Call me Jackie... OK Carla - but does that make Sarko the new JFK?

It's enough to go to a girl's head. John Lichfield reports on Mme Bruni-Sarkozy's very revealing 'Vanity Fair' interview
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Carla B says that she would like to be considered as the new Jackie K. France's first lady, who is still Italian and not yet French, says in an interview this week that her principal role model is an American, Jackie Kennedy.

Carla also says that she would never allow herself to be photographed ladling out soup for her husband at the Elysée Palace, as France's first post-war First Lady, Yvonne de Gaulle, was.

Instead, for an exclusive photo shoot by Annie Leibovitz forVanity Fair magazine, which hits the stands on 1 August, Carla Bruni-Sarkozy climbs onto the roof of the Elysée Palace in a stunning, blood-red, strapless dress. She is portrayed, beautiful as ever, her hair trailing in the Paris breeze, the Eiffel Tower in the distance, sauntering sexily down the stepped roof of the palace as if she were on the catwalk, or the stage at a pop concert. Tante (Aunt) Yvonne de Gaulle, it is fair to assume, rarely climbed onto the roof of the Elysée Palace. It is doubtful too that she ever wore a blood-red, strapless dress.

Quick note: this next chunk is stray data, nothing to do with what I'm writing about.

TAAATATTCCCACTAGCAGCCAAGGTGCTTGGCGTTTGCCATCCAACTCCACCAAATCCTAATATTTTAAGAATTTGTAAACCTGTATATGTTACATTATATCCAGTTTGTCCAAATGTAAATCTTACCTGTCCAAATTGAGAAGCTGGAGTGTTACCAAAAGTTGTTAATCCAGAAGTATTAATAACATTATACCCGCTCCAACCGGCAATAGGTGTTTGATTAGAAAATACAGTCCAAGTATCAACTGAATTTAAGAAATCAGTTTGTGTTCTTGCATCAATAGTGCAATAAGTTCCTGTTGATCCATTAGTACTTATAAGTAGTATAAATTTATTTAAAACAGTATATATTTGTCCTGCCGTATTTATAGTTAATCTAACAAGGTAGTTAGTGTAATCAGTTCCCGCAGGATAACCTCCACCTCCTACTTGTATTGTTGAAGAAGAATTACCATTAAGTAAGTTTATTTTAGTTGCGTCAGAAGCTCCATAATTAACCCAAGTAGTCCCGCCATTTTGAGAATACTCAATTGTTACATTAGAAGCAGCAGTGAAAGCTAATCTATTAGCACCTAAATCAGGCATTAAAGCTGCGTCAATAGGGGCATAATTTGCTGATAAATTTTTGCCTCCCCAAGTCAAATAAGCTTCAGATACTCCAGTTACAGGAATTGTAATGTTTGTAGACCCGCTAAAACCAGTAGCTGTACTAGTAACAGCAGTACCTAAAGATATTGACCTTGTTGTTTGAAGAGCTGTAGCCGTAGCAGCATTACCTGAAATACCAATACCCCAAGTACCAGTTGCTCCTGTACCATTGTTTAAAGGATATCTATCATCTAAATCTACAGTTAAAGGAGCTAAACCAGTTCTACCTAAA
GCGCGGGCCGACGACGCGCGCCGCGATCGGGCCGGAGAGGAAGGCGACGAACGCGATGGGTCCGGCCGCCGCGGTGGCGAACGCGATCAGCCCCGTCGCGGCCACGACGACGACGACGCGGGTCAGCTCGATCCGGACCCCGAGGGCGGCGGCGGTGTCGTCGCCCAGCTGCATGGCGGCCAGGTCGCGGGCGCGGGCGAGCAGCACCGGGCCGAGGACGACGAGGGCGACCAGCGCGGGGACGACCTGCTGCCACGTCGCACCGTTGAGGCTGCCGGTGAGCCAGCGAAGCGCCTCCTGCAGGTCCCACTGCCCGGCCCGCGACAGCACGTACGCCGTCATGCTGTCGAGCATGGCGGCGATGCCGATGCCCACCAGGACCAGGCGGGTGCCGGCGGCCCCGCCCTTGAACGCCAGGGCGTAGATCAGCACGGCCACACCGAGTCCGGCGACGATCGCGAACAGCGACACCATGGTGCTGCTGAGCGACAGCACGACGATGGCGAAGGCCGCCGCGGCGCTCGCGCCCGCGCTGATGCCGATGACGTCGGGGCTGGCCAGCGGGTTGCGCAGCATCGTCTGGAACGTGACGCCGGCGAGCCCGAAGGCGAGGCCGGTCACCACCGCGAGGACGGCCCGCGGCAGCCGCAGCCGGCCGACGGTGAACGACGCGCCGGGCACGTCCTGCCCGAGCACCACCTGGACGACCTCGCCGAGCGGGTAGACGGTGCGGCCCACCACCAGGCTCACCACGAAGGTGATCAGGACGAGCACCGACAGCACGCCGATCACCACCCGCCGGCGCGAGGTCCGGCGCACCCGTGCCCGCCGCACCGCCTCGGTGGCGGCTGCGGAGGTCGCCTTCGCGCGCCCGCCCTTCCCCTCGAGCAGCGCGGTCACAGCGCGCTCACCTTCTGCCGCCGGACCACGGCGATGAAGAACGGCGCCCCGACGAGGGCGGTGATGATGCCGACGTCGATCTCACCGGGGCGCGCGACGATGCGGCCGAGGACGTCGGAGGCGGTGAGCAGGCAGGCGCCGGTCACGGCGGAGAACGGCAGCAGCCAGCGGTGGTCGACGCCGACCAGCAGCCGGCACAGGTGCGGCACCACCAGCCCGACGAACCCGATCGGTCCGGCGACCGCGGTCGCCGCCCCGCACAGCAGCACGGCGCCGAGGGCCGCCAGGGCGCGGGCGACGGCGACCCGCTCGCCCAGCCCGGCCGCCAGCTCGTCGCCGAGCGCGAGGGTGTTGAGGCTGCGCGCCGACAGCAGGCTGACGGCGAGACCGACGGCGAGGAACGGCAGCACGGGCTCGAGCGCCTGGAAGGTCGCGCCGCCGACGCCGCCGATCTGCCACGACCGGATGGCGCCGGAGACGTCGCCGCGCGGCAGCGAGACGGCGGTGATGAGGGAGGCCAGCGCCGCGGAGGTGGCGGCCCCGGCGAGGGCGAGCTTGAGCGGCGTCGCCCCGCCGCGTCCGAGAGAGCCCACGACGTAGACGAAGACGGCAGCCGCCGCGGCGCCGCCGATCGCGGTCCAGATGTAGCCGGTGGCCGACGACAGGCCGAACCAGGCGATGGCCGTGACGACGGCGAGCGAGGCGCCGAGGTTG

Carla Bruni-Sarkozy continues to take French public life into startlingly new territory – some might say alarmingly new. Her third folk-pop album, now in its third week at the top of the French charts, contains explicit references to sex and drugs of a kind which would have been banned in France two decades ago. This summer, the words of "Tu es ma came" (You are my dope) can be heard on every beach and in every camping site and traffic jam in France – sung by the President's wife.

Most people don't seem to mind very much though. Carla's opinion ratings are floating in the mid to high 60s. Has she become her husband's greatest political weapon, as the profile-interview in Vanity Fair claims? Hardly. Or at least not yet.

President Sarkozy remains stubbornly unpopular. The morale of French households slumped last month to its lowest level in more than two decades. The people of France, who were suspicious at first, have come to admire Carla Bruni-Sarkozy – her beauty, her cheek, her self-assurance, her good manners. None of that seems to have helped her husband very much. His popularity rating remains mired in the 30s or low 40s.

There are even whispers – nothing more substantial – that the President is growing tired of Carlamania. He is not a man who likes to share the limelight.

John F Kennedy famously said on his first visit to France as US President that he was simply the "man who came to Paris with Jackie Kennedy". Will Nicolas Sarkozy – the man who became President among such high hopes and contradictory messages 14 months ago – come mostly to be remembered as the man who occupied the Elysée Palace with Carla Bruni?